Mixtape industry promotes underground talent

If you were a cute girl in the early ‘90s, you probably received a cassette full of romantic indie and alternative tunes. Though this is the original definition of a mixtape, it has since taken on new meaning. Today’s mixtape is a compilation by rappers who recycle classic and new beats, like Curren$y and Meek Mill. The mixes are then distributed virally and pro bono.

I used to believe that the only music worth devoting my ears to was either on a shelf or in the iTunes store. My discovery of mixtapes has changed the way I listen to music, as well as my perception of the music industry.

In 2008, the inception of the website DatPiff brought mixtapes to the masses. The website has free registration and a free Lil’ Wayne album available currently. Of the few albums I have purchased this year, Curren$y’s The Stoned Immaculate landed on the list due to the rapper’s involvement with the mixtape industry.

There are other artists who have reached levels of success higher than Curren$y after distributing mixtapes. Take Meek Mill, for instance, a previously unknown underground battle rapper from Philadelphia, Pa. Two songs from his mixtape Dreamchasers became top-20 hits and his follow up, Dreamchasers 2, was downloaded 1.5 million times in less than six hours, effectively crashing DatPiff.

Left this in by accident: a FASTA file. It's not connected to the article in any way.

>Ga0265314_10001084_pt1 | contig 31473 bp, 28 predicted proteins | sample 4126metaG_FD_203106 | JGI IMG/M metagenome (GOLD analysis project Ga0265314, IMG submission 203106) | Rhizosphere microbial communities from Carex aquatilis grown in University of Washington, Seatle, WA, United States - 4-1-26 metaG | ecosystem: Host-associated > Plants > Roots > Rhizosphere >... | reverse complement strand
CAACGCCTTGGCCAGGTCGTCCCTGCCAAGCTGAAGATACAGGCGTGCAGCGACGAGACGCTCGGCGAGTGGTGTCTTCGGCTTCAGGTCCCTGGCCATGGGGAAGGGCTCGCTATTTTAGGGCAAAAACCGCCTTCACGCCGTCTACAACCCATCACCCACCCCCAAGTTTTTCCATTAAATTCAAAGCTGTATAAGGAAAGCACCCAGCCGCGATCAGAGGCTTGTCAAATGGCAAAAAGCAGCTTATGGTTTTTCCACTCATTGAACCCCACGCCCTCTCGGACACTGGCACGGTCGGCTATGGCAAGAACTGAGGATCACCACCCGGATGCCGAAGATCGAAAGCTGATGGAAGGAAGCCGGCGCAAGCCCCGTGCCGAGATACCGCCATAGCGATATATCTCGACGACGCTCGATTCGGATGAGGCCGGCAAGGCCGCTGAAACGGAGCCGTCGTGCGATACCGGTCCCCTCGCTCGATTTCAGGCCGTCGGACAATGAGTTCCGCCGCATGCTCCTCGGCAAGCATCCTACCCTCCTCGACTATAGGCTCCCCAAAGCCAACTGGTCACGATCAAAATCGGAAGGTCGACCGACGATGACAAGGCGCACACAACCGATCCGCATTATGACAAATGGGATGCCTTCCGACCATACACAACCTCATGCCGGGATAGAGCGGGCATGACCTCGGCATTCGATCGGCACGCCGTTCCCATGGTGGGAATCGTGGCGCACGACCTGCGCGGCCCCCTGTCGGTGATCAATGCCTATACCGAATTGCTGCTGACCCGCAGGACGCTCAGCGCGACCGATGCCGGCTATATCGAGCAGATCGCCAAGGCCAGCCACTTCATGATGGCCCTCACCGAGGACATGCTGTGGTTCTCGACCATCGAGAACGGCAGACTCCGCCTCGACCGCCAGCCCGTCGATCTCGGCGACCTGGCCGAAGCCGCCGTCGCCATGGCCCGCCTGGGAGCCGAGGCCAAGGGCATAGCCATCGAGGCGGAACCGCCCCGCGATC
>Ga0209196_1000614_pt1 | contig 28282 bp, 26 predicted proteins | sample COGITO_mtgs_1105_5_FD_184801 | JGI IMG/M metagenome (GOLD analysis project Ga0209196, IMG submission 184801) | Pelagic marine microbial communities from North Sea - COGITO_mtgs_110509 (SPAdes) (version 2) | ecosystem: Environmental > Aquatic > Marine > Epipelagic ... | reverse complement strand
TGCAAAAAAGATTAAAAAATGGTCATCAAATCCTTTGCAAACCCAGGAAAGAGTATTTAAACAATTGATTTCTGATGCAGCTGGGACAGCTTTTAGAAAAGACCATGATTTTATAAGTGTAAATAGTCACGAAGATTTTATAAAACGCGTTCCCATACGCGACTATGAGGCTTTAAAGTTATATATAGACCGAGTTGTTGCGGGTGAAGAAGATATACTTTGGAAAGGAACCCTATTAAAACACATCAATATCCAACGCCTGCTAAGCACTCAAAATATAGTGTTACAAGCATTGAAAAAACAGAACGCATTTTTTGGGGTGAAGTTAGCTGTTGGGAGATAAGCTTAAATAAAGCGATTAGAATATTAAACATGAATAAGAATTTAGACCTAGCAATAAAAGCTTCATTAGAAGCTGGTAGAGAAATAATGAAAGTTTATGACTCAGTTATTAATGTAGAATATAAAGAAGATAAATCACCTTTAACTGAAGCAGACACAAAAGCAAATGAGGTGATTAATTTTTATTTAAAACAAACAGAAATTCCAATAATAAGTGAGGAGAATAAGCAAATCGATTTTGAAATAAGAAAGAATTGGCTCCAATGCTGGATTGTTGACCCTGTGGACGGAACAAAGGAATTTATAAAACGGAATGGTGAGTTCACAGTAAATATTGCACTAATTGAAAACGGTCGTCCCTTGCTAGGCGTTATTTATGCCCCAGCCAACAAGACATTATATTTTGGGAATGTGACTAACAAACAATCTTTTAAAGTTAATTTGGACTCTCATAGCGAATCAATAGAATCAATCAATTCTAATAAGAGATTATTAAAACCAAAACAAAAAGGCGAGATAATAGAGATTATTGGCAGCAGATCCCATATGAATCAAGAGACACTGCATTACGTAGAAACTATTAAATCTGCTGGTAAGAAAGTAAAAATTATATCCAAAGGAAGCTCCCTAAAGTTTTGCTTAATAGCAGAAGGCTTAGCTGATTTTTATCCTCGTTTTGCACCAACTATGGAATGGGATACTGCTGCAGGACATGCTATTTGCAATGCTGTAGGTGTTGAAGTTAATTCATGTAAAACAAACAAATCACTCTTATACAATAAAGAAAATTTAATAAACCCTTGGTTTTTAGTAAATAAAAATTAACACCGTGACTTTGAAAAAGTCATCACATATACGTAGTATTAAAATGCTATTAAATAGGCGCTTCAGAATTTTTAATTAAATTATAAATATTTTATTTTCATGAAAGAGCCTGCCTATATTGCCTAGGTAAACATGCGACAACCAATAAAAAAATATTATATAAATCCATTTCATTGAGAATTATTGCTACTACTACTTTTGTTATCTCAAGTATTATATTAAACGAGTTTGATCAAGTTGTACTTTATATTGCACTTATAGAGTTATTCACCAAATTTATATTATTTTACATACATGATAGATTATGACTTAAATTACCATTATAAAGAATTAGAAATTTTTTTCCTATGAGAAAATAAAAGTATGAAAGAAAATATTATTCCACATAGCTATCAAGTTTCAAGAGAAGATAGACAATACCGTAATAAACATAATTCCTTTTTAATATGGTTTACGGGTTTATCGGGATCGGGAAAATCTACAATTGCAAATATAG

Curren$y’s success is intriguing though, because he never received Meek Mill’s level of promotion. The acclaim he gets is all due to online output.

A niche artist who raps almost exclusively about weed and airplanes – think Wiz Khalifa with less singing and no pop-crossover attempts – Curren$y has yet to garner a mainstream hit. His top YouTube videos have about 3 million hits. His top-selling mixtape, How Fly – a collaborative effort with Khalifa – peaked with 500,000 downloads. That said, when his major label debut The Stoned Immaculate became available for purchase, it sold well, climbing two the number two spot on iTunes.

Many critics and fans have contended that this album was a commercial compromise with weaker beats and more hooks, but an artist has to get paid somehow. If you didn’t like the major label album, you can always troll and find the content that more closely resembles the rapper’s artistic aesthetic.

If you’re looking to check out new music, take a look at DatPiff. At the very least, you’ll find something to blast obnoxiously in your room.